Sierra Nevada “Clone”, Side by Side


So, I had the chance to try my Sierra Nevada Pale Ale clone side by side with a friend at the weekend. The image at the top, while not the best photo in the world, shows the homebrew version on the left.

I should point out that I bought my bottle of SNPA from the largest supermarket in the UK. It seems to be that whenever I buy a bottle from said supermarket, it doesn’t seem to be particularly fresh, even though it is well within date. Could it be they are storing them warm, or they are just sitting on the shelf for a long time?

Appearance wise, the homebrew version is a few shades darker. Not a million miles off, but easily noticeable. Both had a slight yeast haze, perhaps a little chill haze. Head retention and lacing were good on both, slightly better on the homebrew version.

Aroma, this was probably the most surprising part for me. Neither had the big Cascade, lychee aroma I know and expect from this beer. My beer did have this aroma about two weeks ago, but it has rapidly faded since. The commercial version had a malty aroma, more than anything; like a freshly milled sack of pilsner malt. The homebrew version had a slight rose-like, alcohol aroma (phenylethanol?), along with a slight grassiness.

Flavour, I was delighted that the two beers matched up very well here. The commercial beer had a slightly cleaner, lager-like character, while the homebrew version had more of the rose-like alcohol along with a slight alcohol warmth. Both had a similar, Cascade hop flavour, and both finished with the same amount of bitterness. Also, the homebrew version had more caramel/toffee. The mouthfeel was very similar, however the commercial version had slightly more carbonation.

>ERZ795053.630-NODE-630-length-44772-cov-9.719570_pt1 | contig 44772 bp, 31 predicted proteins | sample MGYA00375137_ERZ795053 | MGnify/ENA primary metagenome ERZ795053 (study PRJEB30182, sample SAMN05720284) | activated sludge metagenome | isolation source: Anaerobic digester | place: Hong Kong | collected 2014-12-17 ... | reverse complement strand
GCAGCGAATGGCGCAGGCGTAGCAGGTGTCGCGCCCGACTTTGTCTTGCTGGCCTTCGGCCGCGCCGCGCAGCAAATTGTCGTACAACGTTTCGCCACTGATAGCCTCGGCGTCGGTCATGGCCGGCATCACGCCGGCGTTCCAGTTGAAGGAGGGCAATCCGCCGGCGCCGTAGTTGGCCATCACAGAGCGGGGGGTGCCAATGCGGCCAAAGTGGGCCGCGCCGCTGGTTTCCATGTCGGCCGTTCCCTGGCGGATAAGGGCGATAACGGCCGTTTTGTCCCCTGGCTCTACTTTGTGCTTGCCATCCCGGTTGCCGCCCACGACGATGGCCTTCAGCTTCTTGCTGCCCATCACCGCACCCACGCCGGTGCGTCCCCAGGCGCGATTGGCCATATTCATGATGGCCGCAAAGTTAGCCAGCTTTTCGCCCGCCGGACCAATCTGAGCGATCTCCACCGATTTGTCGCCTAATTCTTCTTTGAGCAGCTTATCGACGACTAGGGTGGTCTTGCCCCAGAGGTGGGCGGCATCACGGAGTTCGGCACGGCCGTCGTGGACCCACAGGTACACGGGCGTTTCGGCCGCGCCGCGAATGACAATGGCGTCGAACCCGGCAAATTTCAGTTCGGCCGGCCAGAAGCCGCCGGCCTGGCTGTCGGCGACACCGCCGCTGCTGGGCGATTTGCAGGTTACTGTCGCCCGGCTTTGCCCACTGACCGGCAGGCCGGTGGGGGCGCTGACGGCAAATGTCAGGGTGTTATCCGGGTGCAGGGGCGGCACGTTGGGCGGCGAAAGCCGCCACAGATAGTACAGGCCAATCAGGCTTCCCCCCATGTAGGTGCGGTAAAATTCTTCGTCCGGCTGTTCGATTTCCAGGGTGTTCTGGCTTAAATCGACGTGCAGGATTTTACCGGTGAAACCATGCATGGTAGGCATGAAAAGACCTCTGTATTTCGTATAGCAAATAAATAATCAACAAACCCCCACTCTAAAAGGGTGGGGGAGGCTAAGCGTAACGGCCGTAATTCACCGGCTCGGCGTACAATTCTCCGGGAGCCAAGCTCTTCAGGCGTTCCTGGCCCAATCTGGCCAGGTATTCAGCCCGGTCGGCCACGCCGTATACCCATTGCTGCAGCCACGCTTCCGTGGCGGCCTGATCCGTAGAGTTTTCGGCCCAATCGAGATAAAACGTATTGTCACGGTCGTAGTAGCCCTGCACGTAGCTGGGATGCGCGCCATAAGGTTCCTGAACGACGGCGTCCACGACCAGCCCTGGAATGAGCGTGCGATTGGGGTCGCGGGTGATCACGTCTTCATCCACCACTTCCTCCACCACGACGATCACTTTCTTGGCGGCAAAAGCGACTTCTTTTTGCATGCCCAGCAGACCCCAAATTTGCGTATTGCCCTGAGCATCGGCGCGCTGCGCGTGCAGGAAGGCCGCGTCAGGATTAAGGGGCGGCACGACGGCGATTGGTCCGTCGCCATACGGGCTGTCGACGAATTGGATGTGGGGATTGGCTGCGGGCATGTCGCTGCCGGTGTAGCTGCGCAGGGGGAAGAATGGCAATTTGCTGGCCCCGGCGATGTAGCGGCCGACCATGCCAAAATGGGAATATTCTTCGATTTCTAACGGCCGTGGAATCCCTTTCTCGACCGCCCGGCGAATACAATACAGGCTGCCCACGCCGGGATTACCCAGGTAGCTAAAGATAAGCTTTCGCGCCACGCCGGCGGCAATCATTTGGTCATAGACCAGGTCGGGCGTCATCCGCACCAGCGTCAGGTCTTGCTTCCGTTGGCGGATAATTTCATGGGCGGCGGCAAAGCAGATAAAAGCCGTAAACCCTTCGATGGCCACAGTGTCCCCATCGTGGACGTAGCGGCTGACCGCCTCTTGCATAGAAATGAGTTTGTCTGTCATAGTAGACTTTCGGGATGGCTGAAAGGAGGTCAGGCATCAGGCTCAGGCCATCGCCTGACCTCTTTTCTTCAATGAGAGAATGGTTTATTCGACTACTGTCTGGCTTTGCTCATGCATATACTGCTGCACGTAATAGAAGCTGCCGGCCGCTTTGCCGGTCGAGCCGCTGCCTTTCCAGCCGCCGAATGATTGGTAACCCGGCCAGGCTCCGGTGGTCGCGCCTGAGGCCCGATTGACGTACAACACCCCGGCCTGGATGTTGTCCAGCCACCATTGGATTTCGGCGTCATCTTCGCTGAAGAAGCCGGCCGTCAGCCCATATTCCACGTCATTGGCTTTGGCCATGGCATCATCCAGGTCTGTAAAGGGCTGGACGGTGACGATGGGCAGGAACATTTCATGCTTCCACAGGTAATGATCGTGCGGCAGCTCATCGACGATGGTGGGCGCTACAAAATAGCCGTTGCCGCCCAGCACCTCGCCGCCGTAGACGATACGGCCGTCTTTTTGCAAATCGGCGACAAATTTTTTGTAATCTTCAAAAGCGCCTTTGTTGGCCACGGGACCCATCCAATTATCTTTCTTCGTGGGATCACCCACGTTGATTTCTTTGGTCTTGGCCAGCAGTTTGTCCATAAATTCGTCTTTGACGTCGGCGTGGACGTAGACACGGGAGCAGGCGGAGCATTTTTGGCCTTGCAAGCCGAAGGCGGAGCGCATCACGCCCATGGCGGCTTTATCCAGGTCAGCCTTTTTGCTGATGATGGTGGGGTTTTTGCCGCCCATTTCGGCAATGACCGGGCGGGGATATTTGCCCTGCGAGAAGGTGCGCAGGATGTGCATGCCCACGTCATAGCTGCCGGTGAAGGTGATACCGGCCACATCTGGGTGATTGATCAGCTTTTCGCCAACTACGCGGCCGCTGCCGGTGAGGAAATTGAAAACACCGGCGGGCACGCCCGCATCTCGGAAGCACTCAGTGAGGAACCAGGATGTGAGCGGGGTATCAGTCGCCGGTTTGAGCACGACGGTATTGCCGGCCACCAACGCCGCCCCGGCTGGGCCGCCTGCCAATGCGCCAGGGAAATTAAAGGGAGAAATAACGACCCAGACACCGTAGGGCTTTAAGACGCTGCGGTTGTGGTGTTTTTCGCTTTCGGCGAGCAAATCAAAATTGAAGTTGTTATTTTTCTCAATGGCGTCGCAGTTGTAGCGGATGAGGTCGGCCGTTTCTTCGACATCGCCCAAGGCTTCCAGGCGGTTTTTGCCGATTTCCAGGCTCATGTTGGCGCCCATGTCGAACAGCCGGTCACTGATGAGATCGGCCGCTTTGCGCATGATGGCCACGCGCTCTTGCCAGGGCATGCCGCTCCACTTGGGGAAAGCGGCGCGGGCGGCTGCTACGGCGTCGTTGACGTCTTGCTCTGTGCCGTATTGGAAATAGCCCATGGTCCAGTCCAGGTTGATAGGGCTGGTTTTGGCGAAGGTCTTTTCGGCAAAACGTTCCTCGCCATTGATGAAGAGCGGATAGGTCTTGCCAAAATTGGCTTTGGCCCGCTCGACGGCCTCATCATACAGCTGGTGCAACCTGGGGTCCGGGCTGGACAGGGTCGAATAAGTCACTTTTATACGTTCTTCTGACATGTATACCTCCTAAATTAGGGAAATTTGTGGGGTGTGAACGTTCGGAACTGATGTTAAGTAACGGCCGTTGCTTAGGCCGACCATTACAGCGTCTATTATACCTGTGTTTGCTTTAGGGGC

Overall, I am pleased with my first proper attempt at recreating this great beer. I have a couple of changes I want to make:

  • Use less 120 EBC crystal in the next attempt. I will either half this or replace it completely with a lighter crystal.
  • Alter the fermentation peramaters.  I was very surprised to find some higher alcohols in my version despite pitching a large amount of yeast and keeping the ferment temperature at a strict 19C. I will switch to a smaller batch size next time, perhaps pitch the liquid Chico yeast instead of the dried version, and build up a large starter. I will also note the pitching temperature and the amount of oxygen I use. The commercial beer had a clean lager-like character while mine was much more like an ale.

Oh yeah. I think this beer went great with Surf ‘n’ Turf. We have here some peppered steak, scallops, calzone, asparagus and corn on the cob. Delicious!



  1. leigh · September 29, 2009

    nice – the beer looks nice and your points in respect of taste ar interesting. I still cant decide wether to clone this myself, with it being my favourite beer of all time. I dont want to pull it from its pedestal!! that surf and turf looks good, too!

  2. Bailey · October 18, 2009

    Looks great. Wonder where your hop aroma went inbetween bottling and drinking? Something to do with being chilled?

    • Geoff · November 5, 2009

      It’s just one of those things I think you have to accept if you serve draught beer, if you’re not dry hopping, hop aroma just doesn’t linger around for more than around a month to 5 weeks in my experience. Bottled beer seems to hold it slightly better. Although, even that bottle of SNPA we tried had virtually no hop aroma.

  3. Matt · February 7, 2010

    Sounds like a pretty solid clone effot.

    The food looks even better though! 🙂

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